Forum for Science, Industry and Business

Sponsored by:     3M 
Search our Site:

 

New technique appears to stop abnormal blood vessel growth

01.06.2005


A manmade protein with a tail of amino acids delivered to target cells can dramatically reduce blood vessel growth that obstructs vision or feeds a tumor, researchers have found.



This new approach to inhibiting blood vessel growth, or angiogenesis, delivers "intraceptors" that sequester VEGF, a "linchpin" protein needed to make blood vessels, says Dr. Balamurali K. Ambati, corneal specialist at the Medical College of Georgia and corresponding author on the study.

In a test tube as well as animal models for corneal injury and the deadly skin cancer, melanoma, MCG researchers have reduced destructive blood vessel proliferation by up to two-thirds. Findings are published in the May issue of Investigative Ophthalmology & Visual Science. "We have a promising new preclinical approach to treat conditions that involve blood vessel formation," says Dr. Ambati. These include corneal injury, the blinding wet form of macular degeneration, diabetic retinopathy and tumors, which need blood and oxygen to survive. Other angiogenesis inhibitors in use or under study target VEGF (vascular endothelial growth factor) after it has moved outside the cell, says Dr. Ambati, reducing new blood vessel growth by 30 percent to 50 percent.


"In theory, our approach works several steps ahead of where existing angiogenesis inhibitors work," he says. "The idea is that, hopefully, this would give you a therapeutic advantage by stopping VEGF where it’s produced. Scientists have found that several types of cells, including blood vessel cells and cancer cells, can make their own VEGF and receptor. If you have a junkie shooting up and making his own drug, you need to get inside him to break that cycle; getting his dealer is not enough. We have focused our research on attacking VEGF within cells. We want to break that autocrine loop," he says of the cell’s ability to supply itself with VEGF and a receptor.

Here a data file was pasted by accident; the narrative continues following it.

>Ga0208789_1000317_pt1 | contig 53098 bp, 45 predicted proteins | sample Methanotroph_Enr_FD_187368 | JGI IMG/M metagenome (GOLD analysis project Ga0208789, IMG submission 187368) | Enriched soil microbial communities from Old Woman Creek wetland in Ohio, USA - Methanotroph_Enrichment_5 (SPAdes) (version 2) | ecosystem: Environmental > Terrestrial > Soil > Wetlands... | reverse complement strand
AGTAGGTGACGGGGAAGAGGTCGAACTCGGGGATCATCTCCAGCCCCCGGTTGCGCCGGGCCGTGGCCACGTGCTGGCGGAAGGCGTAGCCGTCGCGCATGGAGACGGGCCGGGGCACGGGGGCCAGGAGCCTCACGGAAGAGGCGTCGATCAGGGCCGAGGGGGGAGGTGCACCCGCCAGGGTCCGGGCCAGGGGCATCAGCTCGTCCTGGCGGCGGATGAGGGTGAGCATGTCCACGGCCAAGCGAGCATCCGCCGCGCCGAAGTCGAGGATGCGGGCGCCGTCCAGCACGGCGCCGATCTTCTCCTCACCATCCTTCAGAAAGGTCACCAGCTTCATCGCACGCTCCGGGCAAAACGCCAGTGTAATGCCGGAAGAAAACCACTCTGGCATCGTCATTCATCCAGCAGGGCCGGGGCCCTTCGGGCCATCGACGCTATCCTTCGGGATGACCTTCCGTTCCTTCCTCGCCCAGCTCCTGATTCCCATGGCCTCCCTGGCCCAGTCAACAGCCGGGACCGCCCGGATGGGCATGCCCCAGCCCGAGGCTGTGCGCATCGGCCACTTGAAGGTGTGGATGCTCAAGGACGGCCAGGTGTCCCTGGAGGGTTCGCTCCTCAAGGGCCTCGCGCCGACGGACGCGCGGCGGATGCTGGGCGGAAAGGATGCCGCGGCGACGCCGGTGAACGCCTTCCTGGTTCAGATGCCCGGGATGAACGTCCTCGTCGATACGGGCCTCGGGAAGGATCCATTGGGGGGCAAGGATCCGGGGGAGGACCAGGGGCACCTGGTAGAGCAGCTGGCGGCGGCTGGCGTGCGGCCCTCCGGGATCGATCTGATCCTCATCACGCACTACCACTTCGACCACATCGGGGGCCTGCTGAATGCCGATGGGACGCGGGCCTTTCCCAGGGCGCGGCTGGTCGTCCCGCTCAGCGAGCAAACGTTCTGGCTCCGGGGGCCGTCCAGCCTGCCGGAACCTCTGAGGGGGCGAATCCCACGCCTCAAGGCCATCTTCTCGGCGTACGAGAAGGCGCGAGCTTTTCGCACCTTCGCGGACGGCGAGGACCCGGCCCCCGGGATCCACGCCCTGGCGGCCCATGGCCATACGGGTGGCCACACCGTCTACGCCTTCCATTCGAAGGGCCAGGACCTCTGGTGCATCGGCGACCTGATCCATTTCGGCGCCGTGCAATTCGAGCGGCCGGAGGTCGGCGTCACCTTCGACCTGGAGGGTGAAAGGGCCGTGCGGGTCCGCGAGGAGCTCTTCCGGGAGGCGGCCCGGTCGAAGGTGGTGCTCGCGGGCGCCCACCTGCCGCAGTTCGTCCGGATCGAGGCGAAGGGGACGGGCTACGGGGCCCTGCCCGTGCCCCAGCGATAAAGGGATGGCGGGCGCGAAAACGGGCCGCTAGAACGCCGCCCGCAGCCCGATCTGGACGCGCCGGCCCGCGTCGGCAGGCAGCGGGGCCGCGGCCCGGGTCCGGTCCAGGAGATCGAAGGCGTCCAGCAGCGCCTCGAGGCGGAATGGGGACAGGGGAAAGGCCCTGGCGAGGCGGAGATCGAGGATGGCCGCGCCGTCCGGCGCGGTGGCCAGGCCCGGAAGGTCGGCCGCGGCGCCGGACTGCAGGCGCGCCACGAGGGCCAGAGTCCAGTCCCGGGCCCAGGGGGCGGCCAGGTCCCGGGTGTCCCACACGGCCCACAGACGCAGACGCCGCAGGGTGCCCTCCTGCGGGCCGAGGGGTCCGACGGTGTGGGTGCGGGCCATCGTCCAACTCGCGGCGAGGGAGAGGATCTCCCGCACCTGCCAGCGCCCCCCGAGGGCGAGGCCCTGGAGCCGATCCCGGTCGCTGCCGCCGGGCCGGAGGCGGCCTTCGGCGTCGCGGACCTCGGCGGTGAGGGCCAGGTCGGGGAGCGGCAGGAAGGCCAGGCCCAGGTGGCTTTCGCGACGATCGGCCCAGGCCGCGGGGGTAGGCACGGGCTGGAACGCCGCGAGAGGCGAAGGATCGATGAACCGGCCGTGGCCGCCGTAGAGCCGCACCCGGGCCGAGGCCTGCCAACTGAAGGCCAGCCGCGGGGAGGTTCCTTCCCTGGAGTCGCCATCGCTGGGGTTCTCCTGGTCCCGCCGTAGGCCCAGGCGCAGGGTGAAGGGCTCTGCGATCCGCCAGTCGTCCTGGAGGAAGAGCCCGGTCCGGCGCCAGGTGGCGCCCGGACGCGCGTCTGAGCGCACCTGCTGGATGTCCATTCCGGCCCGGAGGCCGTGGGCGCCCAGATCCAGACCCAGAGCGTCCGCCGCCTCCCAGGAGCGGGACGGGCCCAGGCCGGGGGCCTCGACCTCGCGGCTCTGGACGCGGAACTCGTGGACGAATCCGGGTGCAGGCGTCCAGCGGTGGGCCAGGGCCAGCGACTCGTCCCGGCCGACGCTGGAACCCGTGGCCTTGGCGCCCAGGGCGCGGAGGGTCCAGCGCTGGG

To keep VEGF from ever leaving the protein factory where it’s made, MCG researchers created a gene that makes a version of Flt, a VEGF receptor identified nearly a decade ago, that has a tail of amino acids. The amino acid tail, a retention signal called KDEL, transforms Flt into a homing device and a death sentence for VEGF.